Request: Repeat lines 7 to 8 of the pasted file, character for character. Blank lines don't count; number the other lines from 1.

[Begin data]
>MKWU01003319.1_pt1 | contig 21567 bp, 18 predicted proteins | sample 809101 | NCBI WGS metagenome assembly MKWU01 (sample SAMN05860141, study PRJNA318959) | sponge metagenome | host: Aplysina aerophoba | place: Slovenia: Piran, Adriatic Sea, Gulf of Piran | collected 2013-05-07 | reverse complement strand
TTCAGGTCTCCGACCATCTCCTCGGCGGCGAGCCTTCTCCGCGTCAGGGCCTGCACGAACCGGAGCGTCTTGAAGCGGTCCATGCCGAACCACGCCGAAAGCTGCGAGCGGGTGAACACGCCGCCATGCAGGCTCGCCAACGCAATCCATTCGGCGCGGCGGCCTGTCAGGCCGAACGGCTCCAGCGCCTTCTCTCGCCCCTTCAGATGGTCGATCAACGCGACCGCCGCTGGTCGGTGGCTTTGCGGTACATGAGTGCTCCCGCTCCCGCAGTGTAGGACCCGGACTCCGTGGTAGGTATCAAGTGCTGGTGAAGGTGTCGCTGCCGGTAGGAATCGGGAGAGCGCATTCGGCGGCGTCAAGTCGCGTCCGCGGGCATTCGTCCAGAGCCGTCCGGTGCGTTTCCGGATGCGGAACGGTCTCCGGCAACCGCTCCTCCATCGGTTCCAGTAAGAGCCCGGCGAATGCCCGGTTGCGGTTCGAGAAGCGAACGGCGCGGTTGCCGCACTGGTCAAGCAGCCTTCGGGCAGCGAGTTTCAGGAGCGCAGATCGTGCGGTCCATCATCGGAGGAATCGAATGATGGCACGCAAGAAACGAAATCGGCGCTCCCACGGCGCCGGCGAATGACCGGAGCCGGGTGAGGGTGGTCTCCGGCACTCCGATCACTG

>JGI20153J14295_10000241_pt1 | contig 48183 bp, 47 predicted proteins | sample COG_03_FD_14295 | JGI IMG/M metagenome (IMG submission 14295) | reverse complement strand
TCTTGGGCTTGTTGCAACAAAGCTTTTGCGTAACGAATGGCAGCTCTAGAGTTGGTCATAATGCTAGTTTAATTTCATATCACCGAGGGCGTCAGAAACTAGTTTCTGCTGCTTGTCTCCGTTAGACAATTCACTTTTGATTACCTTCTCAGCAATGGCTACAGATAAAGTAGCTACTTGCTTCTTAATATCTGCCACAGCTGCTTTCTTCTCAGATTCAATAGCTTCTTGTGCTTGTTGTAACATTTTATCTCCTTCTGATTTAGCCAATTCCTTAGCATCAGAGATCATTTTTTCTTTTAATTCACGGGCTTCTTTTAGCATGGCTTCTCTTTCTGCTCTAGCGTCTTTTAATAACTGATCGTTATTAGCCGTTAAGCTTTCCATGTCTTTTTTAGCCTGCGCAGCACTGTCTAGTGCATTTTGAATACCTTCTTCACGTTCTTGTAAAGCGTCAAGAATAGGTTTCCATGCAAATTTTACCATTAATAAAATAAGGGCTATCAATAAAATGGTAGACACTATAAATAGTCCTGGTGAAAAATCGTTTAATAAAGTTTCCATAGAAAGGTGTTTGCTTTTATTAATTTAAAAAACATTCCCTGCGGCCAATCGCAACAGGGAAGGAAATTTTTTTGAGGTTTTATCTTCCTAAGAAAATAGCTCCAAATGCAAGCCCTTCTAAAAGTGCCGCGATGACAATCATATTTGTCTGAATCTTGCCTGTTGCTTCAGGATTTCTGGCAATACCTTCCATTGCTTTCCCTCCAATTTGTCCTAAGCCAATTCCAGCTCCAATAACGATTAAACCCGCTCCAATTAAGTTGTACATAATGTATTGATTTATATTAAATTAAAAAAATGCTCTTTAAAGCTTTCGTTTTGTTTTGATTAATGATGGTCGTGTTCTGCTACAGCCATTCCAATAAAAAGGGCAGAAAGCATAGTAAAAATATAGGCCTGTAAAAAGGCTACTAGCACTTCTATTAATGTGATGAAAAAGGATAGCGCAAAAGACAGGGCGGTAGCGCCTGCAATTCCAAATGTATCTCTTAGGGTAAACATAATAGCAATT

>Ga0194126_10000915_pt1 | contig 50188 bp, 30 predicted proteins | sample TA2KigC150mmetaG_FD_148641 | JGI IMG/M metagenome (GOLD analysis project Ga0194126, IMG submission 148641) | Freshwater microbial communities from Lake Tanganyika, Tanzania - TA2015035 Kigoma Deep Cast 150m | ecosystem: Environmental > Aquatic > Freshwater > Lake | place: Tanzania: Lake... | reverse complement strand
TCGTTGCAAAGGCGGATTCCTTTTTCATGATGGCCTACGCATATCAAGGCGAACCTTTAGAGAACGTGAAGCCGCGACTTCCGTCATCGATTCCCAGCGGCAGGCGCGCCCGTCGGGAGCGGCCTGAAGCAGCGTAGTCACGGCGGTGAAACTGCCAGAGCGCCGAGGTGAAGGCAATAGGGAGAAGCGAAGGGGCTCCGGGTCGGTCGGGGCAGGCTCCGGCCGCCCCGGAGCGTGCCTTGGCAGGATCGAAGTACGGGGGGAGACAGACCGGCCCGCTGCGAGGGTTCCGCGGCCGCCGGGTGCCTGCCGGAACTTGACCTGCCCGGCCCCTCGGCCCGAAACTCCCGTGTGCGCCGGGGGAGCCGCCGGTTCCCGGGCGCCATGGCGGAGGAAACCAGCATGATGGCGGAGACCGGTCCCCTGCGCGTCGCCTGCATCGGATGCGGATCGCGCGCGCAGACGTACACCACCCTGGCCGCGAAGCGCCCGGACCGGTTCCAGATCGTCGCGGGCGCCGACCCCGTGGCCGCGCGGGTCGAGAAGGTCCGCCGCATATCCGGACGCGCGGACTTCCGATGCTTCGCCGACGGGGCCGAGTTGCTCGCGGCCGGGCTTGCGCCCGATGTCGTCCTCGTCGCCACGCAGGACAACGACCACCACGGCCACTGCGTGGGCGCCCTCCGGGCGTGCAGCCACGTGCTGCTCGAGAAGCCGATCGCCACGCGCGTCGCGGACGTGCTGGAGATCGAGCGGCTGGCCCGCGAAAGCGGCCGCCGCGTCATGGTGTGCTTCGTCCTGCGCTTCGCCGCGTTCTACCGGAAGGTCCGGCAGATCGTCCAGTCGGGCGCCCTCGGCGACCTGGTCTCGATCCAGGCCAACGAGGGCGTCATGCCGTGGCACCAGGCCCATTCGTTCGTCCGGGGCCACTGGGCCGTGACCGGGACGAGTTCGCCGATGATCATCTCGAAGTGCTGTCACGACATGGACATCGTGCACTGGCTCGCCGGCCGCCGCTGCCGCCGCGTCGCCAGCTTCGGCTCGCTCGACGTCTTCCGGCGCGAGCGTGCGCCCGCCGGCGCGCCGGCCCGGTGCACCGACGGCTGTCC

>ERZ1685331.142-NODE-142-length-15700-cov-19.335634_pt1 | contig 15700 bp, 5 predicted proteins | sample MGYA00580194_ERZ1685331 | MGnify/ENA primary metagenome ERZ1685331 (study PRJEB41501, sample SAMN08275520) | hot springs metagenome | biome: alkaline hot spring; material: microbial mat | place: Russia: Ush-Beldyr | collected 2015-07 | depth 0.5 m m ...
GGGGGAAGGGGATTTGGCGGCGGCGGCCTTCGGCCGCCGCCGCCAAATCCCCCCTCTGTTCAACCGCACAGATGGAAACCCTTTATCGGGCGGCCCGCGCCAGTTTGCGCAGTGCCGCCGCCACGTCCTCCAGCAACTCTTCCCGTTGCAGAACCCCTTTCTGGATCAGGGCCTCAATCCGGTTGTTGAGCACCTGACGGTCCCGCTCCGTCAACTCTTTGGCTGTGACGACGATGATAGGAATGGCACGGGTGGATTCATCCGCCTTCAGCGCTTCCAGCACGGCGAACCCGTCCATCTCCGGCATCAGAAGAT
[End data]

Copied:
>ERZ1685331.142-NODE-142-length-15700-cov-19.335634_pt1 | contig 15700 bp, 5 predicted proteins | sample MGYA00580194_ERZ1685331 | MGnify/ENA primary metagenome ERZ1685331 (study PRJEB41501, sample SAMN08275520) | hot springs metagenome | biome: alkaline hot spring; material: microbial mat | place: Russia: Ush-Beldyr | collected 2015-07 | depth 0.5 m m ...
GGGGGAAGGGGATTTGGCGGCGGCGGCCTTCGGCCGCCGCCGCCAAATCCCCCCTCTGTTCAACCGCACAGATGGAAACCCTTTATCGGGCGGCCCGCGCCAGTTTGCGCAGTGCCGCCGCCACGTCCTCCAGCAACTCTTCCCGTTGCAGAACCCCTTTCTGGATCAGGGCCTCAATCCGGTTGTTGAGCACCTGACGGTCCCGCTCCGTCAACTCTTTGGCTGTGACGACGATGATAGGAATGGCACGGGTGGATTCATCCGCCTTCAGCGCTTCCAGCACGGCGAACCCGTCCATCTCCGGCATCAGAAGAT